Obama Is No George Bush.
We got a demo yesterday of how wrong all of the “Obama=Bush” bullshitters are and always have been.
The agreement he went to Kabul to sign helps cement the plan and timetable that has been in operation since the so-called “surge” in Afghanistan that Obama initiated in late 2009. It’s easy to criticize that plan, but it has the very important features of being a plan with a timetable for ending our occupation of Afghanistan requested by the Afghan government. Last night, the President referred to the ongoing phased reduction in forces that will be complete by 2014 as the end to our “time of war.”
That is a highly significant choice of words. Consider what Bush did with the political and legal leverage of the idea that we were “at war” for 7 years. The war in Iraq was rationalized with an edifice of lies, but at the base of that structure was a truth: we were “at war” with a vaguely defined enemy under a vague Congressional authorization for the use of military force. Bush’s failure to take out bin Laden in battle at Tora Bora was entangled with his strategic goal of launching a war in Iraq. Whether one believes that the failure was merely a consequence of a strategic error influenced by the contingencies of prepping for Iraq and a loss of focus or (as I do) that allowing bin Laden and many others to escape into Pakistan was an intentional choice, it is matter of fact that the consequence of that blunder was the loss of any notional path to a decisive victory in Afghanistan. It became a contest for hearts and minds against an enemy whose leadership was safe from our military: a war that could never be called “over” no matter what we did. Having a war which never can be won or lost and which never calls for intensification is useful to an unscrupulous politician, particularly one who wants to start another war and to justify an attack on domestic civil liberties. Bush used the ongoing and going-nowhere war in Afghanistan politically and legally to justify the invasion of Iraq and the advancement of an authoritarian revolution in US law and public policy. The latter is clear in the rationalizations of torture and the legal arguments over the Guantanamo Bay prison, but it extends to the so-called Patriot Act, “homeland security” projects, and even the uses of the “unitary executive” theory in widespread areas of domestic governance. Agencies like NASA and EPA found themselves with political overseers silencing their scientific work on the pretense that as Commander in Chief in wartime, the President had no limit to his power over the Federal government. The highly flexible authorizations given Bush for both wars were used to expand executive power and weaken the controls on politicization of government functions. The wars without end also provided cover for insane fiscal and economic policies that led to the 2008 collapse and the current political gridlock over the budget: artificially low interest rates, deficits, spending tilted towards military rather then domestic needs.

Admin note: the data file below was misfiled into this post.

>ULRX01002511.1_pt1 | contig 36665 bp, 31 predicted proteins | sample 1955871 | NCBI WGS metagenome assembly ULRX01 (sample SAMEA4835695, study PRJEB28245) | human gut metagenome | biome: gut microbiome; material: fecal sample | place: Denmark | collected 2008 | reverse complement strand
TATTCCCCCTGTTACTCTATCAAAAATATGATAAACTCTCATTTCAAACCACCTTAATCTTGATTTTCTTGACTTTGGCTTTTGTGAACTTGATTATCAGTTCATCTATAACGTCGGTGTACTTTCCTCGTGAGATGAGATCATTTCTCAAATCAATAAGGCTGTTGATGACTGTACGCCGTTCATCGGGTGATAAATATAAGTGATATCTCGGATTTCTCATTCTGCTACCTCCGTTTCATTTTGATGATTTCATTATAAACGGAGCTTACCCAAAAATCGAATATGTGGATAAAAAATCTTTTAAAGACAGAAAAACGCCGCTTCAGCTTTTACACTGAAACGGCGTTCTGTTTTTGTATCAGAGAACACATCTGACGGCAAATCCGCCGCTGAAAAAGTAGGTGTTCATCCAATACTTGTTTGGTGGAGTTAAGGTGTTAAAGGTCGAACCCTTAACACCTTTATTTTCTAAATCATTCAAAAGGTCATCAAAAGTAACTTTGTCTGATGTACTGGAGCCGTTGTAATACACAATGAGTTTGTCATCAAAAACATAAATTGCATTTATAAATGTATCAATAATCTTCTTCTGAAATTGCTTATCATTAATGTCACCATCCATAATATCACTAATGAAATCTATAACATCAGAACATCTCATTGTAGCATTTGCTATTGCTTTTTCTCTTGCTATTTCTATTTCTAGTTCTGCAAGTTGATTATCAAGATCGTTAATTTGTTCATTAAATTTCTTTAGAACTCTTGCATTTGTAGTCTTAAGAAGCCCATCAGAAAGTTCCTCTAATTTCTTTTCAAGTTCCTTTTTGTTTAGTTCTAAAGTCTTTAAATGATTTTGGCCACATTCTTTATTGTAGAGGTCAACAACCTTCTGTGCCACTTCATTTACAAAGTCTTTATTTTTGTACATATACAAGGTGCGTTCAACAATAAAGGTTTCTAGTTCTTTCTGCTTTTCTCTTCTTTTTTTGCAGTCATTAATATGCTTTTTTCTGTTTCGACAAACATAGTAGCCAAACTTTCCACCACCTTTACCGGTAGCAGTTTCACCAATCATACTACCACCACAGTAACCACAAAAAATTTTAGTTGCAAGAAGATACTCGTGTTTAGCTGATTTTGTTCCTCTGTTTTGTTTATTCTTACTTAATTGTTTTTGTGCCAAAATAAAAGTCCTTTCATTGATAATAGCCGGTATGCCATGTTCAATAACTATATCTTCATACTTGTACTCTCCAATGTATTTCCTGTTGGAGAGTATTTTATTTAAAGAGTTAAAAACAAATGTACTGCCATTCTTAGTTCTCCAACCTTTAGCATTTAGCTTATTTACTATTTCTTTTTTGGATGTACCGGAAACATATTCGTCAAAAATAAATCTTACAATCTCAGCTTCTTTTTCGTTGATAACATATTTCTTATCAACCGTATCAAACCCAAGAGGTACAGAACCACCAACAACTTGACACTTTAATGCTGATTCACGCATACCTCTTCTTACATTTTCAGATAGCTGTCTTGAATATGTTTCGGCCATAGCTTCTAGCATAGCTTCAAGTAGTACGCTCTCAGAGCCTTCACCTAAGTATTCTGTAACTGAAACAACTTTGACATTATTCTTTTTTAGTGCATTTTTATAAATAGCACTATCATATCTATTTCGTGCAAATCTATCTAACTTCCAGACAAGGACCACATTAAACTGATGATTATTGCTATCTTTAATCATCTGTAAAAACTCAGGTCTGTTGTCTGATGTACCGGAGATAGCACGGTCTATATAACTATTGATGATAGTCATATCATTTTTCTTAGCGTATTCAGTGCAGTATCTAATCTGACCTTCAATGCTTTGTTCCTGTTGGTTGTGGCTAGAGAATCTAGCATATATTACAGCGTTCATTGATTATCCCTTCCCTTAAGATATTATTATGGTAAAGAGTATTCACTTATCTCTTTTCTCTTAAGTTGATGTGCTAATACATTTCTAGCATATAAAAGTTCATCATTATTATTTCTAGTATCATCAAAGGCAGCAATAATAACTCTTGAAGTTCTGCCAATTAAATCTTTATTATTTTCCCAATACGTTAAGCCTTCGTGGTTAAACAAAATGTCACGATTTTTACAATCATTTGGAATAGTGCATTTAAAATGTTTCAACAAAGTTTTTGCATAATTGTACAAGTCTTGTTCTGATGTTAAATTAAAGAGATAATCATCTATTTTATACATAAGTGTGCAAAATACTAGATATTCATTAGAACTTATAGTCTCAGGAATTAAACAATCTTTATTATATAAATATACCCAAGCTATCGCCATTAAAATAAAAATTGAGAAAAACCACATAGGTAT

Obama has followed through on the withdrawal from Iraq that was negotiated in late 2008 as he was campaigning on scheduled withdrawal and McCain was still rejecting the whole idea. He has negotiated a similar plan for Afghanistan despite resistance from the Right and he has cemented that plan with a long-term agreement for strategic cooperation that is predicated on ending our combat deployment by 2014. Force reductions have started and will continue. He has described this in a major address to the nation as an end to our time of war. Could anyone believe that Bush would have EVER given up the productive tool of a Forever War? John McCain made it clear in 2008 that he wouldn’t. Much of the GOP has been agitating for war with Iran, a project that Obama shows no signs of adopting. You can call this a cynical declaration of victory to cover a retreat but even if it is, how is it a bad thing? Is there anything to be gained for anyone for the USA to frankly declare Afghanistan a lost cause as a premise for withdrawal instead? I think not. Should we pull out as fast as possible and tell the people of Afghanistan that they are on their own in holding the Taliban at bay while they figure out how to govern their country sanely? I think we tried that once, and it was bad for them and for us.
I think that Obama’s choice of words is important, and that it raises the profile of the real stakes of the election. Those who have argued that it does not matter if Romney wins because Obama has not reversed the damage done by Bush using the excuse of war need to review their estimations. Do anyone really believe Romney would stick to Obama’s plan to give up the excuse of war by 2014? One need only look at the way he has pandered to the Far Right for the past 4+ years and adopted Loyal Bushie neocons for foreign policy advice to change that belief. There will be no end to war with Romney. We have a timetable for an end with Obama. It matters.